The ability to replicate the microenvironment of biological tissues creates unique biomedical possibilities for stem cell applications. Current fabrication methods are limited by either the control on feature size and shape, or by the throughput and size of the replicas. Here, a novel platform is reported that combines thermal scanning probe lithography (tSPL) with innovative methodologies for the low-cost and high-throughput nanofabrication of large area quasi-3D bone tissue replicas with high fidelity, sub-15 nm lateral precision, and sub-2 nm vertical resolution. This bio-tSPL platform features a biocompatible polymer resist that withstands multiple cell culture cycles, allowing the reuse of the replicas, further decreasing costs and fabrication times. The as-fabricated replicas support the culture and proliferation of human induced mesenchymal stem cells, which display broad therapeutic and biomedical potential. Furthermore, it is demonstrated that bio-tSPL can be used to nanopattern the bone tissue replicas with amine groups, for subsequent tissue-mimetic biofunctionalization. The achieved level of time and cost-effectiveness, as well as the cell compatibility of the replicas, make bio-tSPL a promising platform for the production of tissue-mimetic replicas to study stem cell-tissue microenvironment interactions, test drugs, and ultimately harness the regenerative capacity of stem cells and tissues for biomedical applications.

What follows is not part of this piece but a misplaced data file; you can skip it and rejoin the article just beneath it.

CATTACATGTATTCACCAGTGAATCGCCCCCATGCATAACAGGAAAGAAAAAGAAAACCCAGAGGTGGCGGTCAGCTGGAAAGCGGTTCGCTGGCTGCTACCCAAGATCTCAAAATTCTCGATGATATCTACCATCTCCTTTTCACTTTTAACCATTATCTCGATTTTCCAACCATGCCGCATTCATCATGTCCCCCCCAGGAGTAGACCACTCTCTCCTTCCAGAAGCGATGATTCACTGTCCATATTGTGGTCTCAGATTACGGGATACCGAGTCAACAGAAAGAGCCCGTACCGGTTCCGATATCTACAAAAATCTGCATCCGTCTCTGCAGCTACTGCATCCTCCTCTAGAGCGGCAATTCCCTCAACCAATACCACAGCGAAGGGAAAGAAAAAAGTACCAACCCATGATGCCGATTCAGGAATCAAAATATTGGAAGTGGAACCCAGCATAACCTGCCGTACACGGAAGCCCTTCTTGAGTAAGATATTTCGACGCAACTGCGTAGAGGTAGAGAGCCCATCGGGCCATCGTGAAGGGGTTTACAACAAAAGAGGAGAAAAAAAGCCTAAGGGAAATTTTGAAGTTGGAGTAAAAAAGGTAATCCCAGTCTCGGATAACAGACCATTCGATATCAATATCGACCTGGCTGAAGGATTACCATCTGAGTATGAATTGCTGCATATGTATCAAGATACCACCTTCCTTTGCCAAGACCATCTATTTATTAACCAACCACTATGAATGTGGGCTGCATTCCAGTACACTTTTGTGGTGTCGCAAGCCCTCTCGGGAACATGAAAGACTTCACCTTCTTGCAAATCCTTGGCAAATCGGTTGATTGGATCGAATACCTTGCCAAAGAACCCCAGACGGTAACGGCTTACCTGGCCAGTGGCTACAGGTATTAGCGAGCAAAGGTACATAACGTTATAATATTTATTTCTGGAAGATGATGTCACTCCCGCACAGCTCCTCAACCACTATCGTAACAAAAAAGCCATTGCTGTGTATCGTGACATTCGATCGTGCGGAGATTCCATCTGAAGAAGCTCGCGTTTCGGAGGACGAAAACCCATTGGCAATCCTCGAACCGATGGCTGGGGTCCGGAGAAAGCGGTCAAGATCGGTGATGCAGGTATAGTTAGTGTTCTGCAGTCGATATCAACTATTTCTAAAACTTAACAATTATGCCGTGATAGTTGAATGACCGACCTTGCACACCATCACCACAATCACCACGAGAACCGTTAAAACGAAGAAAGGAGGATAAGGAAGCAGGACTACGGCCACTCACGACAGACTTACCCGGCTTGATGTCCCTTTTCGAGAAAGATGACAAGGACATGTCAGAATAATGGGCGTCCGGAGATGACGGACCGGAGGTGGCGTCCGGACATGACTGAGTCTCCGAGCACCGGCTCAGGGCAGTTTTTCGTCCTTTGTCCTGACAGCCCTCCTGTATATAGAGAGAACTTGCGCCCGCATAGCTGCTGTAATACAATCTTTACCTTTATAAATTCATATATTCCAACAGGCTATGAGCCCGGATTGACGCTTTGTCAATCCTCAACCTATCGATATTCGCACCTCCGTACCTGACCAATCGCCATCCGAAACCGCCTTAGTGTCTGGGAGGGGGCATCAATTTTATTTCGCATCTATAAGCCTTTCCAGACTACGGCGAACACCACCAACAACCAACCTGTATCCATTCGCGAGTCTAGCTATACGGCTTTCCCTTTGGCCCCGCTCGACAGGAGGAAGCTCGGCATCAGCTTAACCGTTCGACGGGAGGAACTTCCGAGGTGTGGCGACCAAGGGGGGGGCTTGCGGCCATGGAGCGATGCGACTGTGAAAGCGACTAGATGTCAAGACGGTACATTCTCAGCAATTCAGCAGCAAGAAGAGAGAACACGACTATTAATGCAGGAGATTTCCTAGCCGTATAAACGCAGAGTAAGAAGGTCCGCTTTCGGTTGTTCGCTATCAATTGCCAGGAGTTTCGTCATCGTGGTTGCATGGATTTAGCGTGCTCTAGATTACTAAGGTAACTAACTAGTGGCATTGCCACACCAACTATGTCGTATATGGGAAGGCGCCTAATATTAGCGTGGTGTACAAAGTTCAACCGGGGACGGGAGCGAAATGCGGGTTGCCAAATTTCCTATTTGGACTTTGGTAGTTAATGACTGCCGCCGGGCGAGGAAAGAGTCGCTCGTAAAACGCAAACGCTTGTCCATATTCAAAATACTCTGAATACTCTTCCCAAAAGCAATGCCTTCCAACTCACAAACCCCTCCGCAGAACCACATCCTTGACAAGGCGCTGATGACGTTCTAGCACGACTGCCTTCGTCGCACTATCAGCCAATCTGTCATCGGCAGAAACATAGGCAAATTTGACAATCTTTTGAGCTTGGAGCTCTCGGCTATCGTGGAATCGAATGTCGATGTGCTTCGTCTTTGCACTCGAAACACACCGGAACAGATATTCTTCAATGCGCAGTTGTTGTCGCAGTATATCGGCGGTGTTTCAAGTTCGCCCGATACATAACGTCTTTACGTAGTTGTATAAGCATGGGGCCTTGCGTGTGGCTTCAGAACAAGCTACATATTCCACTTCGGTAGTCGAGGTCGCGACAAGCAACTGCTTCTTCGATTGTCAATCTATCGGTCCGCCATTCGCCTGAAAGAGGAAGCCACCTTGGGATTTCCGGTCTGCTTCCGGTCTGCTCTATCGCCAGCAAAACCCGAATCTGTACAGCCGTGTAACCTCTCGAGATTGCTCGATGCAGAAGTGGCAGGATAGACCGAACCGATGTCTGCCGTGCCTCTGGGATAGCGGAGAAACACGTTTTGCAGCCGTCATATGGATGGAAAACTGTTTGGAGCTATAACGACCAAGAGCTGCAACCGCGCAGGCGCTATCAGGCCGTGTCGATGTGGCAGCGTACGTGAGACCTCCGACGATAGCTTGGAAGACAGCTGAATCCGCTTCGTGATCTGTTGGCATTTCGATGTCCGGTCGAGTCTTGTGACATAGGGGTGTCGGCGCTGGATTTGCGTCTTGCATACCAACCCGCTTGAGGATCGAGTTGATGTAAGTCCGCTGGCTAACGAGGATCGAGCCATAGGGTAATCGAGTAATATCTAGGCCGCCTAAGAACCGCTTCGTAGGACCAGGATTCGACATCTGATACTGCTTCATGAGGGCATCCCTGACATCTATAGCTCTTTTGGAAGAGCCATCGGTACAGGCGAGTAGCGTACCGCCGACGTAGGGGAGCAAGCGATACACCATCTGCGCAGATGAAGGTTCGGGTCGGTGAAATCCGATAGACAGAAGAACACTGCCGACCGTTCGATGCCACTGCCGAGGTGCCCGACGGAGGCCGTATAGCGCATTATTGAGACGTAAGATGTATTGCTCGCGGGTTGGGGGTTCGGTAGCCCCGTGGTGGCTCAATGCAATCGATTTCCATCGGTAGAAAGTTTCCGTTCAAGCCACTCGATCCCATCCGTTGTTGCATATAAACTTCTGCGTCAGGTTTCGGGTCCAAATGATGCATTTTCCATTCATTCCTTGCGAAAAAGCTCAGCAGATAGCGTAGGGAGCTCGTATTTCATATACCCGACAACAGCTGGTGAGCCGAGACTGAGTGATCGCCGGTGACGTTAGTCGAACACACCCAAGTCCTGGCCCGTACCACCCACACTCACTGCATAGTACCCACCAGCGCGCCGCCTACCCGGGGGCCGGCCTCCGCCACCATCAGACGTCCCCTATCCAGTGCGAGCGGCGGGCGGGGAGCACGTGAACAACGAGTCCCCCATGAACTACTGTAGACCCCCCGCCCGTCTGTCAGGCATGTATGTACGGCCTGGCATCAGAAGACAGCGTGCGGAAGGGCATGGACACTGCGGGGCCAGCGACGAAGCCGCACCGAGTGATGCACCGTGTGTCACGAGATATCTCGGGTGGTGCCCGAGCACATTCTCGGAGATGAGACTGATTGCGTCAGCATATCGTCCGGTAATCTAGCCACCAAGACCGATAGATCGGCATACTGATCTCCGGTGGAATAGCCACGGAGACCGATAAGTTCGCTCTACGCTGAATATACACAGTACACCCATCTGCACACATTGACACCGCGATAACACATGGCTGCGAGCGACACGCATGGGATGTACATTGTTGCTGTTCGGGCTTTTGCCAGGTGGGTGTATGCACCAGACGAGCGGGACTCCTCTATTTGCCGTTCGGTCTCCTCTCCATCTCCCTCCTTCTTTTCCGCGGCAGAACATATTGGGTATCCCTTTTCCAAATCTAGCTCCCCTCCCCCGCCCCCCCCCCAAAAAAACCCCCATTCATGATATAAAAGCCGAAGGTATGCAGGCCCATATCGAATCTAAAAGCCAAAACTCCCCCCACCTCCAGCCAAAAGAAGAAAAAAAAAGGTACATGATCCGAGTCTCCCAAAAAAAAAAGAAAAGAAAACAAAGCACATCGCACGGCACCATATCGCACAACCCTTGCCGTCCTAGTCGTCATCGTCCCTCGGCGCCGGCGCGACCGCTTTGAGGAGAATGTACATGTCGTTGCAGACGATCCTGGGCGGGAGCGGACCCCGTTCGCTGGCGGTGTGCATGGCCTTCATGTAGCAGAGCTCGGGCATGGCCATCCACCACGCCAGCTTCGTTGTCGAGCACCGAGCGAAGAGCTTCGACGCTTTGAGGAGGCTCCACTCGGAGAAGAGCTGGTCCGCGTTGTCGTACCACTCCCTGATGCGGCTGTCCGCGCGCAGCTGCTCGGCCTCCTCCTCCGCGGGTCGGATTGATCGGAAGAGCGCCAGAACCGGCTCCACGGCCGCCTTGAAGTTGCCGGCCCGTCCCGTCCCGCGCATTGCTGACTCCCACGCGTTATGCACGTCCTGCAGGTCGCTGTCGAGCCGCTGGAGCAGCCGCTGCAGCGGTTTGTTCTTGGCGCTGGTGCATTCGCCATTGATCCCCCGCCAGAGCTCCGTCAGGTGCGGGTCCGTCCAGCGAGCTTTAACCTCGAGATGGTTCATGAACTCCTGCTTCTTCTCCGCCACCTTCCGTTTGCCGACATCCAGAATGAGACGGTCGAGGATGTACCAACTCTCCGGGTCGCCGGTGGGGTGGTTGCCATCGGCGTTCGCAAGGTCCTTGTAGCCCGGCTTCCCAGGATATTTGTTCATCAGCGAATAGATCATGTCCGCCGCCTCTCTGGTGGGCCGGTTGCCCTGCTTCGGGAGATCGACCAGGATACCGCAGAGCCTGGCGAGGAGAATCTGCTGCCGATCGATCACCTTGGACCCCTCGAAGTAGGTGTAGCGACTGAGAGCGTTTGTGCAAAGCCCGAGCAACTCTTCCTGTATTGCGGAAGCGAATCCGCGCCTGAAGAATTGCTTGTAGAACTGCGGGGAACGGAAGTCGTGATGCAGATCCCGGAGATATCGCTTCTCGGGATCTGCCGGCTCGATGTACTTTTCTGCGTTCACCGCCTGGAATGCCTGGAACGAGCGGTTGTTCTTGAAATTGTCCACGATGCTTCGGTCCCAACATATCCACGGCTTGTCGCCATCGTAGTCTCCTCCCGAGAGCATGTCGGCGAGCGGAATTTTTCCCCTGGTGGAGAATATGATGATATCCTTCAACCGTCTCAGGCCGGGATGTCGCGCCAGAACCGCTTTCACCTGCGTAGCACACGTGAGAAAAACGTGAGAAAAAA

- bone microenvironment
- human induced pluripotent stem cells
- thermal scanning probe lithography
- tissue engineering
ASJC Scopus subject areas
- Materials Science(all)
- Condensed Matter Physics